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Acquisition to Help IBM Compete with BEA and JBOSS

IBM acquired Gluecode Software, an open-source application infrastructure company that sells software, services and support on top of the Geronimo J2EE application server from the Apache Software Foundation.

With this acquisition, Big Blue became an active contributor to the Geronimo project. But IBM had already bet big on open source. IBM participates in and contributes to many open-source projects, has invested millions in Linux and launched the enormously popular Eclipse framework.

Founded in 2001, Gluecode offers an integrated, Apache-based open-source stack that comprises an app server (Apache Geronimo), JSP and servlet container, messaging, database (Apache Derby) and portal framework (Apache Pluto). Designed for developers that want to use it in a supported production environment, the Gluecode Standard Edition Java Application Platform also provides JDBC connectors, a comprehensive management console for configuration and control and optional clustering support.

This acquisition is likely to help IBM better compete with rivals BEA and JBOSS, says Ovum analyst Gary Barnett. "This deal could have a huge impact on the application server market," Barnett told AppTrends, "as IBM forces commoditization at the application server layer."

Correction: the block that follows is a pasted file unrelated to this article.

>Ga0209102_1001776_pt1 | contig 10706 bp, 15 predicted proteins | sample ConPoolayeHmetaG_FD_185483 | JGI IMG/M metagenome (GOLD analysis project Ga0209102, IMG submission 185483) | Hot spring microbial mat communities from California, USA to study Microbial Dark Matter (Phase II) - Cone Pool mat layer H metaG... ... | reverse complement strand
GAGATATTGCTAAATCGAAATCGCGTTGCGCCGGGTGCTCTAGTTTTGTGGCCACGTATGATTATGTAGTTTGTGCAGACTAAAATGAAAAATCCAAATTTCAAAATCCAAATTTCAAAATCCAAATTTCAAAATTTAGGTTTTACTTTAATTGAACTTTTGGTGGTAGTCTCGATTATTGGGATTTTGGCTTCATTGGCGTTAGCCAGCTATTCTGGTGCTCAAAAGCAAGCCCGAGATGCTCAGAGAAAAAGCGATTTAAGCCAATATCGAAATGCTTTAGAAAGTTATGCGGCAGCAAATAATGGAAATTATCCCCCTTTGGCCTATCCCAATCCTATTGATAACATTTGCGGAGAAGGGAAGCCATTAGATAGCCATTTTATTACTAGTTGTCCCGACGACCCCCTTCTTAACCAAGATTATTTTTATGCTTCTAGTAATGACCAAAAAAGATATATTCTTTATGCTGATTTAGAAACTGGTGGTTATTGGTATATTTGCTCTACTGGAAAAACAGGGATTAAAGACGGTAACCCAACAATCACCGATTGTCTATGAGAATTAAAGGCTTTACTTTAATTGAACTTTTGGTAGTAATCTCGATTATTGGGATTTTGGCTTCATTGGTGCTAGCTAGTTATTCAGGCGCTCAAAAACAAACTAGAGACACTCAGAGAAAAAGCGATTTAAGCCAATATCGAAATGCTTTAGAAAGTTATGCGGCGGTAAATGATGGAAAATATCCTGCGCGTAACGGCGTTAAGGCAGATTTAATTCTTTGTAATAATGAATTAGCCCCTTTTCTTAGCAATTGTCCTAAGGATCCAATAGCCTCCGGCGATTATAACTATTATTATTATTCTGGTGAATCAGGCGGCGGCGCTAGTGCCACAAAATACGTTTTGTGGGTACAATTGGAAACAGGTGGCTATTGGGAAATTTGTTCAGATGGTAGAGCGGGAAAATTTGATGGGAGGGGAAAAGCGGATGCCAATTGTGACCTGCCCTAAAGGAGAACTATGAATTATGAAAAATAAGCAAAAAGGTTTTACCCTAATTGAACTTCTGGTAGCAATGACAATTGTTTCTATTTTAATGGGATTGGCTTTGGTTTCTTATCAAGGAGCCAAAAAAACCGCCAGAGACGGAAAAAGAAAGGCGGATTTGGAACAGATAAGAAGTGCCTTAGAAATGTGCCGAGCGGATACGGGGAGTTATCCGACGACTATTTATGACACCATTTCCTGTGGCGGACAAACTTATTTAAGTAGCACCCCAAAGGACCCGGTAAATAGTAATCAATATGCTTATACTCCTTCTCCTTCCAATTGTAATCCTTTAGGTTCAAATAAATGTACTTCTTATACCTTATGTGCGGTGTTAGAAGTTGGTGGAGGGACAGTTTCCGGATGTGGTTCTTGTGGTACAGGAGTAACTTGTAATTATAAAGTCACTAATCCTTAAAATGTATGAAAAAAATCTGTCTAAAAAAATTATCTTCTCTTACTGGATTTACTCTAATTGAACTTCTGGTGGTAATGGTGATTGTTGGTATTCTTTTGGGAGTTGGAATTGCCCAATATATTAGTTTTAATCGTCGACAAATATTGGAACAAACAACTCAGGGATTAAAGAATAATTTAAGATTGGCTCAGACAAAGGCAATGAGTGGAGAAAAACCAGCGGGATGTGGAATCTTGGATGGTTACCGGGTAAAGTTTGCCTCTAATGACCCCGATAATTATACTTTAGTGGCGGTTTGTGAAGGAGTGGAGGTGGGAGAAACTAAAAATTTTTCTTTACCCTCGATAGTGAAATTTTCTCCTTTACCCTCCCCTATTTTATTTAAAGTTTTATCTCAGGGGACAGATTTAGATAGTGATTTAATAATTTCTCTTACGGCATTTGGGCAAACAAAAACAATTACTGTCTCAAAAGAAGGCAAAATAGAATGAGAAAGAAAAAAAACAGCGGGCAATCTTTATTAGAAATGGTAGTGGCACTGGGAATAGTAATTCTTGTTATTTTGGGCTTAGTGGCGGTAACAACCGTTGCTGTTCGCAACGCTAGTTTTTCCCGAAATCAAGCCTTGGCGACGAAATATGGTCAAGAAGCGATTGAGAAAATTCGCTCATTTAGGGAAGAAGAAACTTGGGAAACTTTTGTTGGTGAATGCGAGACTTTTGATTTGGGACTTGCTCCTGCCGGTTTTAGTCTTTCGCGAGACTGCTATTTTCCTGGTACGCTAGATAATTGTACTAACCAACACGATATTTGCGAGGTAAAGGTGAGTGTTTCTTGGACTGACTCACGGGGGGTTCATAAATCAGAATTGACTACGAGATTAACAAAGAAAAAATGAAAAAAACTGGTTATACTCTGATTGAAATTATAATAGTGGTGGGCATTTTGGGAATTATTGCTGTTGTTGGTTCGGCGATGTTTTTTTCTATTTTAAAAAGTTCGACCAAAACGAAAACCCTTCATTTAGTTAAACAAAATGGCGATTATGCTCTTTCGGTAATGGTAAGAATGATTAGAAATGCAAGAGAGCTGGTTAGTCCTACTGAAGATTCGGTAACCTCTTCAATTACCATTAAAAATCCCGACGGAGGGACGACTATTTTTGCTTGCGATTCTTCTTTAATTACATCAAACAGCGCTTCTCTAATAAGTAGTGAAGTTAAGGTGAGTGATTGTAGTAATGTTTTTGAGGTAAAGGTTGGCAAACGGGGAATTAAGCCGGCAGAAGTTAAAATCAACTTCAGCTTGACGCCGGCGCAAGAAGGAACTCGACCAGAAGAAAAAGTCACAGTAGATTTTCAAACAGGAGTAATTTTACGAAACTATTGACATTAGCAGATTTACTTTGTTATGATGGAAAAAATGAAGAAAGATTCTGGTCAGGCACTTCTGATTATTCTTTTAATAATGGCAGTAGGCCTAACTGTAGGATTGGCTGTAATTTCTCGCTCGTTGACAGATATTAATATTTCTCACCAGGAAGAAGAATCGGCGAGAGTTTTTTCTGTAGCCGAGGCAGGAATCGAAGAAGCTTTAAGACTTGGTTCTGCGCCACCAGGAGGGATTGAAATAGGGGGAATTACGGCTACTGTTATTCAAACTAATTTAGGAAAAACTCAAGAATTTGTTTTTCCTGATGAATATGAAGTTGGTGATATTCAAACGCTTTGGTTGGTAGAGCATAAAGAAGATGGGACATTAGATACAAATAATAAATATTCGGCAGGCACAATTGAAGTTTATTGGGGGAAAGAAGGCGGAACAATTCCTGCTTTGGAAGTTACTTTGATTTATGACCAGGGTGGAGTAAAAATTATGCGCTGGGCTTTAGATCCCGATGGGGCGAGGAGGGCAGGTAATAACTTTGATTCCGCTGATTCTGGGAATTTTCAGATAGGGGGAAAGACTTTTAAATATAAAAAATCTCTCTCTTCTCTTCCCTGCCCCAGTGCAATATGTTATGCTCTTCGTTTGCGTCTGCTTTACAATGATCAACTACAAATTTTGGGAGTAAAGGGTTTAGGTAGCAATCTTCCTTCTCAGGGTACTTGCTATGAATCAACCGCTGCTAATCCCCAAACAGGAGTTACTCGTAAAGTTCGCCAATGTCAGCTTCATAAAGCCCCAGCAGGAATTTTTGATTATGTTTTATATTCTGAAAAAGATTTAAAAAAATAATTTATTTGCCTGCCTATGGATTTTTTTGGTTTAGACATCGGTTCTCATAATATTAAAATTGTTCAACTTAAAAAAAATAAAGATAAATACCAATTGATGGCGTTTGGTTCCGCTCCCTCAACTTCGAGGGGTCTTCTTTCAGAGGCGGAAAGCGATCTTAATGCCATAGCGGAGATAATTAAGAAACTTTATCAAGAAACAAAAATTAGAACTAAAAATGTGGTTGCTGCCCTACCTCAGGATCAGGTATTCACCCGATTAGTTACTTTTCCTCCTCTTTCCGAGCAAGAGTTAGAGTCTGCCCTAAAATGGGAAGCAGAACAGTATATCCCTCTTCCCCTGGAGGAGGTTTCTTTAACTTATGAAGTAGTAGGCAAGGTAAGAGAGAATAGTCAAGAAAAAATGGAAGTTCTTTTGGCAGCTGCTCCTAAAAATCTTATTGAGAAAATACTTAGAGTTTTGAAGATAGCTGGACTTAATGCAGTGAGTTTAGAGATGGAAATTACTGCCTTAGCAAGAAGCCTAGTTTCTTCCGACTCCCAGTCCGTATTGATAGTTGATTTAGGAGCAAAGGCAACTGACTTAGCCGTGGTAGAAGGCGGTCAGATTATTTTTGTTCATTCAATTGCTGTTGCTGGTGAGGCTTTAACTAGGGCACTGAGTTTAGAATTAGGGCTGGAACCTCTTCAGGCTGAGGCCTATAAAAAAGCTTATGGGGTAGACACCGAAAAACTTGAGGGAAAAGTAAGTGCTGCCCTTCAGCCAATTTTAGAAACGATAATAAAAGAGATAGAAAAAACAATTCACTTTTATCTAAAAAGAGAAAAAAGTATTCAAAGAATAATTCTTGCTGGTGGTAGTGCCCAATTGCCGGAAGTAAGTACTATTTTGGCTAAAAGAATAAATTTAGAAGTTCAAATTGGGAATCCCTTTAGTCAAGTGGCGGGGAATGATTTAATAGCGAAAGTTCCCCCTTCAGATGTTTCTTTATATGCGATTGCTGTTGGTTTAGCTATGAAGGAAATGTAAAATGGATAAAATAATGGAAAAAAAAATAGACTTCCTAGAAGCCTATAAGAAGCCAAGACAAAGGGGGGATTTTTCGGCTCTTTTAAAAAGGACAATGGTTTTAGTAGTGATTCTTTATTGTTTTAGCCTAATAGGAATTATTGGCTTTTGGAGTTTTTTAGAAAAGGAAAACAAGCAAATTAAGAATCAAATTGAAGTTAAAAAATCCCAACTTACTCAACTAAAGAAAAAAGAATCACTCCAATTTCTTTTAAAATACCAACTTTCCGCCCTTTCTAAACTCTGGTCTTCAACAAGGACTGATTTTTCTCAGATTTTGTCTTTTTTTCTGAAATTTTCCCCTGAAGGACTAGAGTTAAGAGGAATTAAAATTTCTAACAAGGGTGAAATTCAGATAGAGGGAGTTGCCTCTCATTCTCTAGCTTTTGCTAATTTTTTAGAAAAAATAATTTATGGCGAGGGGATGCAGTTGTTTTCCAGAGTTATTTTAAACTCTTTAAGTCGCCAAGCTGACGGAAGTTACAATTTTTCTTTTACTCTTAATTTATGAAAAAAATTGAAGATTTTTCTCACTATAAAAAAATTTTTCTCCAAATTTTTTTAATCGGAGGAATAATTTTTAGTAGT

Although IBM's Websphere is based on its own J2EE application server, the value of Websphere lies in the many products that sit on top of it, Barnett says. He believes that, by adopting, or at least supporting, an open-source product, IBM will reap a number of benefits.

"Firstly, IBM's clients get choice," Barnett says. "They can start with the free application server, then move up to IBM's own product when their requirements for scalability or performance dictate. Secondly, IBM gets a new channel for the value-added services (integration, portal and support for service-oriented architectures) that WebSphere contains. Finally, by changing the economics of the application server market, IBM sends a clear message to competitors like BEA that it's keen to see the application server market consolidate and to get the players competing on the basis of higher-level services."

"This strategy plays extremely well for IBM, because BEA has nothing like the breadth and depth of services that IBM has in Websphere," Barnett adds.

Under the terms of the deal, Gluecode's 18 employees—some of whom are among the top developers on the Apache Geronimo application server—will join IBM's software group.

About the Author

John K. Waters is a freelance writer based in Silicon Valley. He can be reached at john@watersworks.com.

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